A PR representing the BBC has been working hard to get my attention with regards to Auntie’s attempts to upload, and reload, the 1980s Domesday Project. The pitch in itself is not surprising because, well, that is what PRs are supposed to do. But I was pleasantly surprised to be targeted.
My pleasure comes from the fact that I have a special place in my heart for the original BBC Domesday project. As I wrote in a piece for IT trade paper Computing in 2003, the scheme was set up to mark the 900th anniversary of William the Conqueror’s original Domesday Book in 1086 and was intended to provide a snapshot of British life in the late 20th century.
The new Domesday provided a cute collection of information. But as I also wrote eight years ago, while the data in William the Conqueror’s original manuscript is still accessible 900 years on, the pace of change in technology meant that the BBC Domesday project had become inaccessible. Mid-1980s video disc technology had been superseded by portable compact disc systems. And the LDV hardware used to run the BBC project’s video-discs was in short supply.
Which was particularly upsetting for me. You see, I was in the original Domesday project (the BBC one, not the one from 1066). When I was kid, I lived in a place called Hampton Magna. It is a small village outside Warwick (in fact, it is close to the site of a deserted village called Budbrooke which was in the 1066 Domesday but which was wiped out by the plague). However, I digress. As I wrote in the Computing article of 2003:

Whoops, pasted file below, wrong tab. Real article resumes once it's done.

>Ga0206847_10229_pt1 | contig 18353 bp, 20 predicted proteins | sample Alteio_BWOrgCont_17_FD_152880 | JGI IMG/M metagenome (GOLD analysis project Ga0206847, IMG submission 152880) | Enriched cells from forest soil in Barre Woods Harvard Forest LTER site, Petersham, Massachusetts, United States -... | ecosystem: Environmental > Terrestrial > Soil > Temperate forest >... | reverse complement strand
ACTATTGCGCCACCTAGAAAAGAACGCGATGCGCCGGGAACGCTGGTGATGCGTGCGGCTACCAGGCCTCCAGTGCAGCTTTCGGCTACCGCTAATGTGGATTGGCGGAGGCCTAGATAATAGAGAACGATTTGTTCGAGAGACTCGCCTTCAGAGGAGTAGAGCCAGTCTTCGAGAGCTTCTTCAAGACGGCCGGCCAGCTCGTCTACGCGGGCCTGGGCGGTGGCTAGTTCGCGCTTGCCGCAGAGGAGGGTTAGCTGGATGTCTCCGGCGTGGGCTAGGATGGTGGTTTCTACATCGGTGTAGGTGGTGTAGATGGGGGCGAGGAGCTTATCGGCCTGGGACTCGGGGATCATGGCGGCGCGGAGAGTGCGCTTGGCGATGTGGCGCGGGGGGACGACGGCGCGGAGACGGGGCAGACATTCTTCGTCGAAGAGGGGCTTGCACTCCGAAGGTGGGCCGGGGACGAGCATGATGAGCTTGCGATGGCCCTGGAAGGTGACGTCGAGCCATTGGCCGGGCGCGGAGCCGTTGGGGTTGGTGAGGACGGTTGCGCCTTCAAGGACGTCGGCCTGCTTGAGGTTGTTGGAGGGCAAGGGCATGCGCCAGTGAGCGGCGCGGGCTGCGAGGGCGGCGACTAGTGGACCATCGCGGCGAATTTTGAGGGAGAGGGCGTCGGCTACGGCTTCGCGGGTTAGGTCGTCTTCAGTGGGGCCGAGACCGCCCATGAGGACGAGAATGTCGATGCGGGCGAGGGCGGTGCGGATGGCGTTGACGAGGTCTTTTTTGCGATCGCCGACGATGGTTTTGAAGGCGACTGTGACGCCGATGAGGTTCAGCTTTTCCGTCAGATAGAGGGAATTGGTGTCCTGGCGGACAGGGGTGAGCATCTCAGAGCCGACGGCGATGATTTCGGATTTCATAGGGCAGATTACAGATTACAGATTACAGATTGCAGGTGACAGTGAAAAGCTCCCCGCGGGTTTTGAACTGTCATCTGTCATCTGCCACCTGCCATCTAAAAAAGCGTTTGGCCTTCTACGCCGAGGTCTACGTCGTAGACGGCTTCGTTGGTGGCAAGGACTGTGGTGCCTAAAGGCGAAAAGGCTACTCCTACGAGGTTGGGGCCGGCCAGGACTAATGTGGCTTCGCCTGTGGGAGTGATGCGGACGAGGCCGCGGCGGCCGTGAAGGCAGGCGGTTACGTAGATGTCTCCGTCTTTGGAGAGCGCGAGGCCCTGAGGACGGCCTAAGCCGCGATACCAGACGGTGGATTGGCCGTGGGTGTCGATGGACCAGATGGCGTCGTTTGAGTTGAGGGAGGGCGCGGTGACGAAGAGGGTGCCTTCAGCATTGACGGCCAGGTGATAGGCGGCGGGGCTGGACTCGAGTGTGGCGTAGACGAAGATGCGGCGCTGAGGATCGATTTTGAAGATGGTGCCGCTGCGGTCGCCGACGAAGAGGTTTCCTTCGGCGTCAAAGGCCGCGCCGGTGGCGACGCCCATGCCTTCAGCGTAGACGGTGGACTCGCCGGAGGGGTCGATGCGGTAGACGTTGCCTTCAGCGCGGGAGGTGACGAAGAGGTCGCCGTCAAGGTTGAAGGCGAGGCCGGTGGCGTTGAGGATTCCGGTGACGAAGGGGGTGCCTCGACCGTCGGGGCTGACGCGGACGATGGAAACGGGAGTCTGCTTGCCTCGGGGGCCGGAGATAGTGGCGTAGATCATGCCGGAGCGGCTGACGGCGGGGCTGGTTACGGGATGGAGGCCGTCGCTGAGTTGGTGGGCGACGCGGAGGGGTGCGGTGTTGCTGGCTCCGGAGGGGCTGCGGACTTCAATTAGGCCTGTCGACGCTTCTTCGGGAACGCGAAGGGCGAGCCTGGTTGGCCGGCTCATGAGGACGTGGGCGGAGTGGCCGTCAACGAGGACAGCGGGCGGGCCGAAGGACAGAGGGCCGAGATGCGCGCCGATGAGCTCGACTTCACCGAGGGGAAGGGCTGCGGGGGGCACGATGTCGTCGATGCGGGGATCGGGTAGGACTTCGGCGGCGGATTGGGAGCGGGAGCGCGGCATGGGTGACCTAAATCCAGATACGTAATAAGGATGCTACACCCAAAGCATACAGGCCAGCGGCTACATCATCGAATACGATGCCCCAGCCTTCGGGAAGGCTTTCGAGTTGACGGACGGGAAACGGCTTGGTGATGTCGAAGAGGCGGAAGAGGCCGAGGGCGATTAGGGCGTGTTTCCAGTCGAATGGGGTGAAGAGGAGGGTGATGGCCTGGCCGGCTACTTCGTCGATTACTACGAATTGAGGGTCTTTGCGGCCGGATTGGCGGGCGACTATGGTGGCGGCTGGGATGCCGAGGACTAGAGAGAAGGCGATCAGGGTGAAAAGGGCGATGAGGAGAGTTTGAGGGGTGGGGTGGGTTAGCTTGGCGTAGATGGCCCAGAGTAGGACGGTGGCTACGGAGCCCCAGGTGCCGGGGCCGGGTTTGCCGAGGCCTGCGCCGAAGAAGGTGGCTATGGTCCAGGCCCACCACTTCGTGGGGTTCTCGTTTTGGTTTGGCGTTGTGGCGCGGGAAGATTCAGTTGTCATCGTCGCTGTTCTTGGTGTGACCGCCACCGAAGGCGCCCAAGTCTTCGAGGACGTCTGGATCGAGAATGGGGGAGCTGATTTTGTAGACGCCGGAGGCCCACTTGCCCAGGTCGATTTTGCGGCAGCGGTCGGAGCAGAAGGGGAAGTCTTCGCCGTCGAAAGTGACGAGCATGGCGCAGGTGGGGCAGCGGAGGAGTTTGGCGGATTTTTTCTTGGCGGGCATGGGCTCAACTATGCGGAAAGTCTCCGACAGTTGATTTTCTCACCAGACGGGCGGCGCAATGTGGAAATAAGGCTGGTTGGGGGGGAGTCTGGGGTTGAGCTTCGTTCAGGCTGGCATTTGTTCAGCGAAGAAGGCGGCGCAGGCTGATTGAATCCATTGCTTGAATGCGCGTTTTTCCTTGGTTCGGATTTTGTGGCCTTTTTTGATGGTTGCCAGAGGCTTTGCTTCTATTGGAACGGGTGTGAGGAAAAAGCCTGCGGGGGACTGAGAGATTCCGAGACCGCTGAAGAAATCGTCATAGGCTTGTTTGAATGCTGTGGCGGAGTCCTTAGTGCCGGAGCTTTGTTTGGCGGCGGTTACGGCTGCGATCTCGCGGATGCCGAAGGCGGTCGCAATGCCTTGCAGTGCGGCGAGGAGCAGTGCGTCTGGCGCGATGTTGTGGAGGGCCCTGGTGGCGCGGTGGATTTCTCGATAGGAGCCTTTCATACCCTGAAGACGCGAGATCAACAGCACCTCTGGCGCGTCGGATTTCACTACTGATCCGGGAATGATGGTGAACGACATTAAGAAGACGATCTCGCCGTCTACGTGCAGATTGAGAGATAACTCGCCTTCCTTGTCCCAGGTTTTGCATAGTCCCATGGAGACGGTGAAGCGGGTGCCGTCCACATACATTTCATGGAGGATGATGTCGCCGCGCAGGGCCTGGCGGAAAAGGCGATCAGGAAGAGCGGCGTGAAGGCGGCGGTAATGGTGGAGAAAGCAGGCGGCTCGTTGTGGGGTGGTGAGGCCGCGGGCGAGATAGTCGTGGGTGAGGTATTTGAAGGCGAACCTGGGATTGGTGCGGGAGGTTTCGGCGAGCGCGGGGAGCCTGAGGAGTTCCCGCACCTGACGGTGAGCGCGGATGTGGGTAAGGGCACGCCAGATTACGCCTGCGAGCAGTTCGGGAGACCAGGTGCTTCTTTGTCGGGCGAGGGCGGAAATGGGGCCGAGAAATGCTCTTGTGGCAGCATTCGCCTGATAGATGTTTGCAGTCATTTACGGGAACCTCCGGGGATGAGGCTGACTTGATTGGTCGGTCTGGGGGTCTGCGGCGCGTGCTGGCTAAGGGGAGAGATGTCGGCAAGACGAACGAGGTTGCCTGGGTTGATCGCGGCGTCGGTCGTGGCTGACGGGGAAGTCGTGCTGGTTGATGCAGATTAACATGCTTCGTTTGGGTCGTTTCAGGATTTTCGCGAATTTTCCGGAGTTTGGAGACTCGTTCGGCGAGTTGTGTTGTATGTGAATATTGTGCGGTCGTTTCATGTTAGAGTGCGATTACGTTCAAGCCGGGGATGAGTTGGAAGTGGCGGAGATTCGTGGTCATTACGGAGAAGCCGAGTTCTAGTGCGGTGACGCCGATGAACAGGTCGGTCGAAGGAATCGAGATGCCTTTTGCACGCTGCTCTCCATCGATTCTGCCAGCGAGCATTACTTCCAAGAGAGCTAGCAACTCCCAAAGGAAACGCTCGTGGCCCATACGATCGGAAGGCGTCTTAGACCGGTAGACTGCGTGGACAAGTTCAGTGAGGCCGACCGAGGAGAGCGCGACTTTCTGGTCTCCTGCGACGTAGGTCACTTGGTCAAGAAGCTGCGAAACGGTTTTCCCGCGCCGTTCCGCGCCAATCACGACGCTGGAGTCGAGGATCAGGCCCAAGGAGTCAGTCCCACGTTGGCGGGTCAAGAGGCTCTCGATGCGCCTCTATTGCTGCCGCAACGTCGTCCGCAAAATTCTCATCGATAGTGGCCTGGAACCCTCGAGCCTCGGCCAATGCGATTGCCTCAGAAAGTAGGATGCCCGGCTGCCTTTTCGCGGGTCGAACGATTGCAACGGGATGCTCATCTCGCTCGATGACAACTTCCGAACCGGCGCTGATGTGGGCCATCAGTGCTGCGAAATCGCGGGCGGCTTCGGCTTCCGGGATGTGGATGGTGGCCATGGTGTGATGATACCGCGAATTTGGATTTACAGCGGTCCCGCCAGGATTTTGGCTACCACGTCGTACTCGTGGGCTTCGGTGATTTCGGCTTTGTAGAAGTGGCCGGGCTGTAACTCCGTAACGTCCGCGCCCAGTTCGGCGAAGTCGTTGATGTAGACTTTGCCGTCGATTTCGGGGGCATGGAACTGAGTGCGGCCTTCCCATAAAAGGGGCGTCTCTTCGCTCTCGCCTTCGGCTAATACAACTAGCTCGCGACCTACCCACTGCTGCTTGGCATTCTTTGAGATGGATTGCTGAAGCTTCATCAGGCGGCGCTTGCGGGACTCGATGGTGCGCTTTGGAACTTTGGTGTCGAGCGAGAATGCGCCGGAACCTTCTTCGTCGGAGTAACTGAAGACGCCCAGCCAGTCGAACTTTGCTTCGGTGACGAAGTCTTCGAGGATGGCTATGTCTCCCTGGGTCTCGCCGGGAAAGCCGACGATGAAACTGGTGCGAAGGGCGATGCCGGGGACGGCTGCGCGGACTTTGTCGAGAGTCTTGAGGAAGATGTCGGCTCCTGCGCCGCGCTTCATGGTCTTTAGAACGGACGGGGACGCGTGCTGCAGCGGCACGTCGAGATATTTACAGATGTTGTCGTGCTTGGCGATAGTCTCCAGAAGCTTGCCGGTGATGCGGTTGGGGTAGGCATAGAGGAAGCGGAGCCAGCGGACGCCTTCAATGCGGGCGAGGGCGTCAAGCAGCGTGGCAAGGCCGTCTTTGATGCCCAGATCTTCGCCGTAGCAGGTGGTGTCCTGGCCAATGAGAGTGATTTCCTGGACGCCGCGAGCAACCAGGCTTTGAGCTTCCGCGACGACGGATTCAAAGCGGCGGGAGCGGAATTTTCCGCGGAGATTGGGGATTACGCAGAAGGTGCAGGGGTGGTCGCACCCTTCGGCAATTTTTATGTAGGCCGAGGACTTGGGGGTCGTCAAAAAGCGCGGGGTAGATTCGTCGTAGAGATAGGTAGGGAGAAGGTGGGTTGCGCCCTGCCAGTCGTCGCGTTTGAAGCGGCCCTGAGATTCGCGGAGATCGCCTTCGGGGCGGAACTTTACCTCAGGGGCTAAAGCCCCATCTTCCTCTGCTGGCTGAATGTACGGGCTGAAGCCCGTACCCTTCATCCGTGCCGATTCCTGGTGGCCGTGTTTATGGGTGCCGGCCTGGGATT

“I never won much as a child, so I was genuinely proud when I was chosen to represent my school on the BBC Domesday project … I was asked to provide a description of my house in Hampton Magna.”
The Computing piece subsequently detailed the attempts of researchers at the University of Leeds to preserve the Domesday material. I remember that they were lovely chaps, even providing hard copies of my data for illustrations in the magazine. Anyway, I completed my editorial folly in Computing with the following conclusion:
“Thanks to the emulator, the BBC Domesday is available again. Now it’s time to sort out the copyright situation and make its treasure trove of data accessible to us all.”
And almost exactly eight years later, those issues seem to have been sorted. BBC Learning today unveiled its resurrection of the 1986 Domesday project and a dedicated web site called Domesday Reloaded. And yes, MARKS [sic] HOUSE IN HAMPTON MAGNA is there (as well as pictures from the school summer fete).
It is, as you can see, a work of low-level genius. But it was my first publication and I loved going to look at the description on the BBC Micro at Warwick Library as a kid. BBC Domesday – it is good to have you back, old friend.